Category Archives: Exmoor Society News


Today (Sunday 26 August 2018) marks the 100th anniversary of the birth of Exmoor writer and artist Hope Lilian Bourne. To celebrate this, the Exmoor Society has just published a short anthology of her lesser-known writings, illustrated with her artwork.

Hope was born in Oxford in 1918 and spent much of her childhood in Hartland, Devon where her mother was the headmistress of a village school, moving to the Cotswolds in 1939. When the death of her mother led to the sale of their house to pay debts, Hope was left with no home, qualifications or income, and decided to return to Exmoor to live on and with the land, in a manner as self-sufficient and self-reliant as possible. She lived for many years in a simple caravan at Ferny Ball, a deserted farmstead near Withypool with no services or conventional comforts. Here she cultivated her garden and her natural talent as a painter and writer.

Hope gained some national attention in the late 1970s and 1980s with a series of newspaper interviews and television programmes and, on the whole, these portrayed her as a noble figure living a romantic wild life. However, she was at pains to tell friends that this was not the case and that her lifestyle was far from reclusive and also more forced upon her by circumstance than a matter of her choosing. This volume seeks to redress the balance, using Hope’s own words to illustrate how she lived and what was important to her.

The editor, Lisa Eden, said: “I have selected pieces which show Hope revelling in Exmoor’s storms and silences, and in the drama of raging seas at Hartland. Hope pays tribute to friendship – both human and animal – with a touching obituary of Mary Richards and a charming requiem for her favourite bantam. She had a justified pride in living harmoniously with her environment, as letters to local newspapers show; and her eloquent denunciation of the unfairness of the Poll Tax reveals her formidable skills as a protester. A piece that has much resonance today is her dream of re-wilding Exmoor: she imagines it restocked with aurochs, wild boar and wolves, presenting a real challenge and adventure for walkers and campers!”

When Hope died in 2010, she left her estate to the Exmoor Society, having been a member since 1959. Given how frugal her lifestyle was, she left a fairly substantial legacy which in part enabled the Society to move into larger premises in Dulverton and open a Resource Centre, including specialist storage for the Society’s archive collection. This includes Hope’s artwork, writings, journals and correspondence. These were jumbled and scattered throughout her bungalow in Withypool and sorting through them proved a difficult task for the archivist and the Society’s volunteers!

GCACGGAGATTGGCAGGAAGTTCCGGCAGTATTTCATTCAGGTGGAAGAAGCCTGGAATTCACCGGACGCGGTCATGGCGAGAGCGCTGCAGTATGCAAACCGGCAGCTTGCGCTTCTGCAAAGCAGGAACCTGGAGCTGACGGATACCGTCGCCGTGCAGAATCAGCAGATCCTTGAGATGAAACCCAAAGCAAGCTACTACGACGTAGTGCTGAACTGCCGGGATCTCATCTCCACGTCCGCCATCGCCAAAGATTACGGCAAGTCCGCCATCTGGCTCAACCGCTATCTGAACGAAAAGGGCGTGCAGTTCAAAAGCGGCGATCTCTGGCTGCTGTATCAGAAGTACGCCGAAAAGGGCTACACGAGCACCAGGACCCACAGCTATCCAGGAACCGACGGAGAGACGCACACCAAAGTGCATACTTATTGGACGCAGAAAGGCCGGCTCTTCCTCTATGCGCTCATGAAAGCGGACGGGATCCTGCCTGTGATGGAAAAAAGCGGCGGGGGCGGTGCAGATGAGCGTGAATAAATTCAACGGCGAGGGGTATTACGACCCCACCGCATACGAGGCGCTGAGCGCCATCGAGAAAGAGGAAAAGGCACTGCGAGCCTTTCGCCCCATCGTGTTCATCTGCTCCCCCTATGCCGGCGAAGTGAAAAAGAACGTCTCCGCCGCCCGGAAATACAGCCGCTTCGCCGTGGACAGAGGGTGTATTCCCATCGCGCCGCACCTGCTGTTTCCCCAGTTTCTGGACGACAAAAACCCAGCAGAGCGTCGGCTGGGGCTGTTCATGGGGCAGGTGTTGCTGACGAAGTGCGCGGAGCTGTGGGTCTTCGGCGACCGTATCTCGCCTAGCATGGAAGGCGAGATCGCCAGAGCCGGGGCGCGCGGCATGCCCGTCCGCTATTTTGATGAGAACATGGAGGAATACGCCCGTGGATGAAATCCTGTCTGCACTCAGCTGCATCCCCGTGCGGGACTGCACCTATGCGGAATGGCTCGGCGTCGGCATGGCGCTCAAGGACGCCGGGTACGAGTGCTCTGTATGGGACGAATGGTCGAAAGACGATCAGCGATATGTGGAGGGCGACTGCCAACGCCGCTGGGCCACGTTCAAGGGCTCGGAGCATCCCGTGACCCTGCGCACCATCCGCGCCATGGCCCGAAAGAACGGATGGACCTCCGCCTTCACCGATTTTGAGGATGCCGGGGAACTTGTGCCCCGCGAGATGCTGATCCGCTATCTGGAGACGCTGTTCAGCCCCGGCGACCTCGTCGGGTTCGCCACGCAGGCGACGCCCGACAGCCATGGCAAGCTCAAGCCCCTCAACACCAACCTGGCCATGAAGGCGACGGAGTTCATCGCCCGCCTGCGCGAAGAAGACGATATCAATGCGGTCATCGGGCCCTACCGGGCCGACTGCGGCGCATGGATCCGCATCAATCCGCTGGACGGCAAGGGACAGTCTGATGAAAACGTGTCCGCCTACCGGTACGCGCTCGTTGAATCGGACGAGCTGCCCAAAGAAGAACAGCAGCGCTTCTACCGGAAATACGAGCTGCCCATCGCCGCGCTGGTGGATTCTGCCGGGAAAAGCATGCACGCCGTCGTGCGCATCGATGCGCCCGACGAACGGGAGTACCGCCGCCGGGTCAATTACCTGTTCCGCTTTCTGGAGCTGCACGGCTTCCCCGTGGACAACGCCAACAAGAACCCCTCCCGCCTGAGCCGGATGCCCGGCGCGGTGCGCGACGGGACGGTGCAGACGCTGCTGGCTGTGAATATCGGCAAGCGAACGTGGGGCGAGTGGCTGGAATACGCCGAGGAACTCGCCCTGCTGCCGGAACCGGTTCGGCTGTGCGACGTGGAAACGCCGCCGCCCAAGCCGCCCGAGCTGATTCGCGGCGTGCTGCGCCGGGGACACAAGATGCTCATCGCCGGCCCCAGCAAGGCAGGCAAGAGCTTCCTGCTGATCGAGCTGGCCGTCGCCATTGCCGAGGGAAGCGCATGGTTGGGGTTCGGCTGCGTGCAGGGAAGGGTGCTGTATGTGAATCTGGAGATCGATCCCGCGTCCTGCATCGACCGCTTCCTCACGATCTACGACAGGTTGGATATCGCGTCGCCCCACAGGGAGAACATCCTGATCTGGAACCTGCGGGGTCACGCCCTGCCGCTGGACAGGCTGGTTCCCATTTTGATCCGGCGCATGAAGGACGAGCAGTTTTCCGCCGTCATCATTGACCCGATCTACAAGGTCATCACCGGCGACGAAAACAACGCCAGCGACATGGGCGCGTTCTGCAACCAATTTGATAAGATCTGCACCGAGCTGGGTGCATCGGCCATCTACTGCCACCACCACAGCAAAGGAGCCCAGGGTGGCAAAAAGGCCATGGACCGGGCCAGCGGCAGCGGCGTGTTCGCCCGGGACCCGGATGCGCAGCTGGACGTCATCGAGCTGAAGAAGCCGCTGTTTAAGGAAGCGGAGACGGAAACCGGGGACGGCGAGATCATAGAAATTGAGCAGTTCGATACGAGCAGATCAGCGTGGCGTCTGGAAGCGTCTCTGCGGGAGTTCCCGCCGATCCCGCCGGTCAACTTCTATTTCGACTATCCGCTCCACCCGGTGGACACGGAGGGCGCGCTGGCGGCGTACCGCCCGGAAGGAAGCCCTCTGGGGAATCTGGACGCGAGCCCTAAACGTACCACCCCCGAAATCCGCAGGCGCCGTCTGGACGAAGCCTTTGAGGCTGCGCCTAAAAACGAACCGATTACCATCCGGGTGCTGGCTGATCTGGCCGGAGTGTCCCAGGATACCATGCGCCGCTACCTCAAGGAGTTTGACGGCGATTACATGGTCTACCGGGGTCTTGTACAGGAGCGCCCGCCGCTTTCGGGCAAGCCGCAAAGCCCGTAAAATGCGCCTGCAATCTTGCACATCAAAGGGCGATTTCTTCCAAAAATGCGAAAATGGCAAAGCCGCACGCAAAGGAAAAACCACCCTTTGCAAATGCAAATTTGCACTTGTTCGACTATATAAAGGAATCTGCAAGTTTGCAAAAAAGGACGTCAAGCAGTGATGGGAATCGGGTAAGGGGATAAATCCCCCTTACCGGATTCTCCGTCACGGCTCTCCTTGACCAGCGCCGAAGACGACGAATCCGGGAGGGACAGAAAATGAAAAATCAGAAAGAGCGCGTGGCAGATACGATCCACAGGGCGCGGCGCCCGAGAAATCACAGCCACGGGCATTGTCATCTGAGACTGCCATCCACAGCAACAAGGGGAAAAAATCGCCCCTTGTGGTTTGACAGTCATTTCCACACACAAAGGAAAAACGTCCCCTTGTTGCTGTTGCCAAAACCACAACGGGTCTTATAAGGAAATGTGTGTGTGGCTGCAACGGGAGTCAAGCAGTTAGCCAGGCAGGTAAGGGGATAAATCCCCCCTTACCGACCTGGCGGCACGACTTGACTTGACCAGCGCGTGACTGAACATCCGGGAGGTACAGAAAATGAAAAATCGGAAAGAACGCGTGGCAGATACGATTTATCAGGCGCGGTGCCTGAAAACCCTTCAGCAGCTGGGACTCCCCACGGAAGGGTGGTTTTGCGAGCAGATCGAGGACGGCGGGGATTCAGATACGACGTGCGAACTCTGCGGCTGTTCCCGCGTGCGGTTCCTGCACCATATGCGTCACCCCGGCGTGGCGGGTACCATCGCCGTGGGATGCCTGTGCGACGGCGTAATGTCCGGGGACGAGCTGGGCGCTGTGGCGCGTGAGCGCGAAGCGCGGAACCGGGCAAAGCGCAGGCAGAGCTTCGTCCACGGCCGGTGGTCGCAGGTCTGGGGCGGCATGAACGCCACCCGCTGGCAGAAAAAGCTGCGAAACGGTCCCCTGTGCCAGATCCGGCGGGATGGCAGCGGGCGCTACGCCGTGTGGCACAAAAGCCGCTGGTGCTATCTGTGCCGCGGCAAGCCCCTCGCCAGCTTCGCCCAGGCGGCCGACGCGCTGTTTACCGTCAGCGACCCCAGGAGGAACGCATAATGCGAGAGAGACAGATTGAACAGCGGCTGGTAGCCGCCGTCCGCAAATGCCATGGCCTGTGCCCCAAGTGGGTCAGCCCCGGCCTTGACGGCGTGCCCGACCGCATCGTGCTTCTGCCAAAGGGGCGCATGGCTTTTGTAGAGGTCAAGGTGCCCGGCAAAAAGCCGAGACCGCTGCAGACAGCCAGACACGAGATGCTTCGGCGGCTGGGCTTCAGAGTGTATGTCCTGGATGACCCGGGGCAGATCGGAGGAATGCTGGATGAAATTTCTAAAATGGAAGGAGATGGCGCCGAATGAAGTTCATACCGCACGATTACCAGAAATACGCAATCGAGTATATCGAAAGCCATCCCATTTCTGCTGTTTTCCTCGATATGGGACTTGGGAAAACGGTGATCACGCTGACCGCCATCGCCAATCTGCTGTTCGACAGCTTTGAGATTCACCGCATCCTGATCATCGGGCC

The Society is delighted with this book, entitled Hope Bourne’s Reflections in Words. It is available for sale in the Society’s headquarters in Dulverton, price £6, and is number four in a series of Exmoor Studies. The first three are Exmoor Chroniclers, The Exmoor Pony: Contested Histories and The Minehead Road: Between Exmoor and the Quantocks.


The Exmoor Society, celebrating its 60th anniversary, has just announced the winners of its poetry competition, which has been re-established after a lull of a number of years.

They are:
1st: Pat Glover’s ‘Old Ruddock’s Boy Made Good, They Say, Up Country’
2nd: Audrey Coldrick’s ‘Through Somerset Fields’
3rd: Ian Enters’ ‘Leprosy Window, Culbone Church’

Highly Commended:
Matt Bryden’s ‘An Imposition’
Paul Ings’ ‘The Sense’
Graeme Ryan’s ‘May 17th’

The purpose of the competition is to inspire people about Exmoor, one of England’s finest landscapes, in a special way though the power of poetry. The Society commented that it was amazed at the number of entries coming from as far afield as the Czech Republic and many areas of England as well as those living in the National Park.

Rachel Thomas, The Exmoor Society Chairman, said, “The Society is particularly grateful to the two judges, Richard Westcott and Cathy Nicholls, poets themselves, who read each poem anonymously and, although selecting the final three winners, commented on how difficult it was to make comparisons, worse than comparing apples and pears, as each poem was special in its own unique way. As a result, the Society will put the three winning poems, and the three highly commended ones, on its website. They will also appear in the Exmoor Review, The Exmoor Society’s annual publication, with a view to possibly publishing an anthology of all the poems.”

On the variety of themes, the judges commented thus: “There was a profound sense of history, ranging from the nineteenth-century Ada and her husband’s famous tunnels, through medieval churches, to ancient Exmoor where stones stand in silent sentry.

“Meanwhile many Exmoor birds flew by… wood warbler and redstart/Pied flycatcher and dipper/Flitting like librarians.
And larks drizzling their song, as well as buzzards, pheasants, pipits who chatter their verses, a kite, a curlew (or two), fieldfares, song thrush and cuckoo.

“Among other fauna we frequently met the Exmoor pony free roaming and of independent mind, with cream-rimmed eye, along with red deer, cattle, sheep and lambs; even an adder appeared.

“Flora was represented by pokey random heather, beech hedges fired to a warm coppery glow, snowdrops (which giggle, in lazy loveliness, lifting lacy bonnets), and shimmering blackthorn.